“A TALE OF LOVE AND DARKNESS”
Growing Up in Jerusalem
“You can find hell and also heaven in every room. A little bit of evilness and men to men are hell. A little bit of mercifulness and men to men are heaven”…. Amos OZ
Academy Award-winning actress Natalie Portman makes her debut as writer and director with this adaptation of the best-selling memoir by celebrated Israeli author Amos Oz. She also stars in the story about growing up in Jerusalem before the establishment of the State of Israel. Oz’s family, one of the many who immigrated to Palestine to escape European persecution and consisted of his academic father, Arieh (Gilad Kahana) and his dreamy, imaginative mother, Fania (Portman).
While Arieh was cautiously hopeful about the future, Fania was not satisfied. The terror of the war and anxiety concerning immigration was replaced by the tedium of everyday life that weighed heavily on Fania’s spirit. She was unhappy in her marriage and intellectually stifled, Fania entertained her ten-year- old Amos by making up stories of adventures the desert. Amos was enraptured when Fania read him poetry and explained words and language in a way that influenced him all his life and certainly contributed to what made him become a writer. Fania never felt the sense of life that she hoped for and she slid into isolation and sadness and she was beyond help. Amos had to say good-bye to her before he was ready. As he witnessed the birth of a nation he had to come to terms with his own new beginning. With the end of the British mandate and the people living in the area were about to create the new state of Israel, Amos kept pushing forward with the memories of the stories his mother shared with him. His relationship with his mother helped to define him as a future writer, journalist, and advocate of a two state solution to the Israeli-Palestinian conflict. However, this film is about his love letter to his mother that she would never be able to read….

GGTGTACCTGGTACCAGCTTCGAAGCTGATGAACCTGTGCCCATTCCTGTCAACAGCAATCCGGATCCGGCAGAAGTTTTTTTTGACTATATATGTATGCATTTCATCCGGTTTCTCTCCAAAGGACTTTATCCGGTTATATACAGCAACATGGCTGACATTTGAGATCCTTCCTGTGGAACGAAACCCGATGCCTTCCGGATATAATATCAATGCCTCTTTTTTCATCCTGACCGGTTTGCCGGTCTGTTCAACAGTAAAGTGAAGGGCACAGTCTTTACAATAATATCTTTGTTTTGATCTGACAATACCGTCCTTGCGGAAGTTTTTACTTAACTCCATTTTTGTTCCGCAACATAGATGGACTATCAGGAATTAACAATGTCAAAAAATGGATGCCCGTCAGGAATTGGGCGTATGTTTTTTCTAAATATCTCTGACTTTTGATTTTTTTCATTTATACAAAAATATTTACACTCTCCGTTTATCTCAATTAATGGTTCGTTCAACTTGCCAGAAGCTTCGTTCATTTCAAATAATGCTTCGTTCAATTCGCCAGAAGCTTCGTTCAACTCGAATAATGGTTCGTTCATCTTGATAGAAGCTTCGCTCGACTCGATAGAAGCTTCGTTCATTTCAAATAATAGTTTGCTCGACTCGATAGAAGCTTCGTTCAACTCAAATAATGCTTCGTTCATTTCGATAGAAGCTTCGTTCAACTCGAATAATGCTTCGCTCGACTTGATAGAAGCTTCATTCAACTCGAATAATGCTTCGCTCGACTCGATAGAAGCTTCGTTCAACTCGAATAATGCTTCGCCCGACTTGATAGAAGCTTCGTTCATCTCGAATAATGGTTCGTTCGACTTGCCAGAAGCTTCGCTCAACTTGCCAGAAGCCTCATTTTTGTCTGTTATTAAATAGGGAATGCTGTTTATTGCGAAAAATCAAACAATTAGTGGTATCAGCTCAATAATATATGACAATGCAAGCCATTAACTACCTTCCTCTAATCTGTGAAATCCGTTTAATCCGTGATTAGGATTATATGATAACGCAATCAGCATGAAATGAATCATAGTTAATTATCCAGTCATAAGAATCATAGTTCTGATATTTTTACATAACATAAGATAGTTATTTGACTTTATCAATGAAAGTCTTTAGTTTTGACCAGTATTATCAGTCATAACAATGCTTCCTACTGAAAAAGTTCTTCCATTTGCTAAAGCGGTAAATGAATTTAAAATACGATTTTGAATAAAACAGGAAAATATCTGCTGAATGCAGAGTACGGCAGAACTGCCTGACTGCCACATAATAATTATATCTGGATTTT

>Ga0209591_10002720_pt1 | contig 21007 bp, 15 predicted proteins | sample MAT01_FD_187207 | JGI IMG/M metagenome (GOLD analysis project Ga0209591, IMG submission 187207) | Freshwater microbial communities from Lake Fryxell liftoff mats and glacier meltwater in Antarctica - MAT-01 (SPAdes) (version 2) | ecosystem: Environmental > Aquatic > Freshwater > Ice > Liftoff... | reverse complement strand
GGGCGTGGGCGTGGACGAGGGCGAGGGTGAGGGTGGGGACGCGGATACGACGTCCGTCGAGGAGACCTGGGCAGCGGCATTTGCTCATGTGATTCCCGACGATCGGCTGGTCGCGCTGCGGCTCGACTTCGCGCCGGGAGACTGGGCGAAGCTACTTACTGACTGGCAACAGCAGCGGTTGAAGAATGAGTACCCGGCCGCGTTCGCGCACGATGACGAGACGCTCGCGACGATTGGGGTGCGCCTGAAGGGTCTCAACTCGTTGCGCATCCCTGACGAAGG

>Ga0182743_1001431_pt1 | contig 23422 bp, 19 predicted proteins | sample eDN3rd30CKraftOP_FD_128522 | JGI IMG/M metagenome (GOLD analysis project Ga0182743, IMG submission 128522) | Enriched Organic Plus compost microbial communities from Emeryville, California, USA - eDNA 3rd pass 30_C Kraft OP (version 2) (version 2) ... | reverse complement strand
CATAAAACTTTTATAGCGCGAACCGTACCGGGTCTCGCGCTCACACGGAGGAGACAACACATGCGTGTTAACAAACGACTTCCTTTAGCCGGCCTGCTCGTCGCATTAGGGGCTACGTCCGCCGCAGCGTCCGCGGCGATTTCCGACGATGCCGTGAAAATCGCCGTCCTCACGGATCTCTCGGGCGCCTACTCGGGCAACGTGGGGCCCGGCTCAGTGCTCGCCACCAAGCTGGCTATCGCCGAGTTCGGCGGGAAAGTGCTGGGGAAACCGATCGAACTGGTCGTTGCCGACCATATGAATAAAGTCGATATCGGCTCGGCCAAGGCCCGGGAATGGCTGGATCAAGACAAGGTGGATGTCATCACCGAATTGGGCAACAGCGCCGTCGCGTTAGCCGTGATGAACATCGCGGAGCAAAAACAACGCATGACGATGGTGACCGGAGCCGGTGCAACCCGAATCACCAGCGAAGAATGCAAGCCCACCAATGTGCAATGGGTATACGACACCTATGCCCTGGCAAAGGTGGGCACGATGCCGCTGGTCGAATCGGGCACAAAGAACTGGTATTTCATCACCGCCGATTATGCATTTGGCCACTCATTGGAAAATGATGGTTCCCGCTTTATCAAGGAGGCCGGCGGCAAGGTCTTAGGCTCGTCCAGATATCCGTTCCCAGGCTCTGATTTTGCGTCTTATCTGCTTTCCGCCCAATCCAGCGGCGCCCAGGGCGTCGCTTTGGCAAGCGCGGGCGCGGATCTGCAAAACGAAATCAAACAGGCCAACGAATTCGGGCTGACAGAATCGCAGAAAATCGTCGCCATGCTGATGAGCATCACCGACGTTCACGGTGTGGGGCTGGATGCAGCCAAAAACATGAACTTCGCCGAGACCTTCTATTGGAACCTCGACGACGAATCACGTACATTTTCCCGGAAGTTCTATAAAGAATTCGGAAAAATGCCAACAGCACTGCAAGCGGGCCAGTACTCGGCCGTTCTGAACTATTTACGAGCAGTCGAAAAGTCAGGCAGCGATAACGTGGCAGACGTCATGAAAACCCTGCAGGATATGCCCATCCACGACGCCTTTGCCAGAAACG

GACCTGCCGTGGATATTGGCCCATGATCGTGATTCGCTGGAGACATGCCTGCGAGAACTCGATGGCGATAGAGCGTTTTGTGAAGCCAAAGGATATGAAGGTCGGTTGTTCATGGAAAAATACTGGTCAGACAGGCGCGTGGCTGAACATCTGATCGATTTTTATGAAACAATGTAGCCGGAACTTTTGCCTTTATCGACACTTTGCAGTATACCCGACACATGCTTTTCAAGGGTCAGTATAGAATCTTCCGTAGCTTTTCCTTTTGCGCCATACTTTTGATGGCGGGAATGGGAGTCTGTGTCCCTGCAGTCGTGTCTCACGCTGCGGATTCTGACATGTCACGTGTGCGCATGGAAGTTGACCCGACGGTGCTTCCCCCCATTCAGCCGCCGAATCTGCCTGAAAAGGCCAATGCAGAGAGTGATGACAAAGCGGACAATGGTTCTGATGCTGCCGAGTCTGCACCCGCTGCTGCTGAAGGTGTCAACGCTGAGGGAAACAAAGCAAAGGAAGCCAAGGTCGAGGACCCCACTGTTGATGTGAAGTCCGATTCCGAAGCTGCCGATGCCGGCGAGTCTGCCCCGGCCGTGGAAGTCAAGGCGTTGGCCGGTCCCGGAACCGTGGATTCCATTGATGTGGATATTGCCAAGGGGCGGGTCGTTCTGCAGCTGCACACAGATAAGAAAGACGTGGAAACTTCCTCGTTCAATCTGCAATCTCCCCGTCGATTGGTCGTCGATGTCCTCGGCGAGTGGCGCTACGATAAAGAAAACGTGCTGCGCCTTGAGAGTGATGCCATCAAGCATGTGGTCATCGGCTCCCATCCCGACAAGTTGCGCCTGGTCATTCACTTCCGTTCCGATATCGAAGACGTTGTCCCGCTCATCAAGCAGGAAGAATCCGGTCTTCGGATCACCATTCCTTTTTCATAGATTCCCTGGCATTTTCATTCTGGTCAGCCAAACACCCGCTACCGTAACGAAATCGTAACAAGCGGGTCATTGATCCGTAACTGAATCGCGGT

The film begins with our hearing the voice of an older Amos Oz and we see how young Amos and his mother, Fania (Natalie Portman) as they talked with their hands. It was not long before the conflicts that created chaos in the city of Jerusalem and made Fania have terrible and constant headaches began. Fania sees Amos as her only happiness and a reason to keep going as far as her strength allows her. As the movie moves forward, we see Amos in many other situations where he must act like a grown up to not give up the way his mother does. We see how Jerusalem reacts to and deals with poverty, war, and uncertainty and this affects Fania and her family which makes it impossible for them to help her.
But above all else what we see here are the pointless and dreadful conflicts Jewish people had gone through, and how many more lives are being taken because of people’s acts of inhumanity. This is really about how love is the only thing that can take one person through hell and darkness. We also see that Oz’s writing is concerned the fragility of his home country, Israel, with which he is inseparably connected.
As Israel itself comes of age, we see the effects on the lives of its new and cosmopolitan population. Amos’ father’s career as a writer is fruitless and his marriage lacks all of the fervor that Fania imagined. Her disillusionment sets in motion a slow process of fading health, depression and solitude, with the adoration of her innocent son being a single source of joy. The film is a slightly sentimental at times, especially when it undertakes to break down complex politics into aphorisms. The film is at its best when it focuses on personal developments, which are quite often triggered by the historical situation. The slow decline of Amos’ mother’s health and her once keen imagination are connected to the harsh realities around her, and this is quite sad. It is in these scenes that the Portman’s best artistic decision becomes obvious: the casting of herself in the demanding role of a melancholic storyteller who breaks under the dissolution of her dreams.
Natalie Portman has adapted Amos Oz’s autobiographical memoirs in such a way as to attempt to present less-than-straightforward positions around a still very contentious issue. Sometimes the pacing is off but nonetheless, this is a beautiful and assured movie and it makes a place for Natalie Portman on the other side of the camera.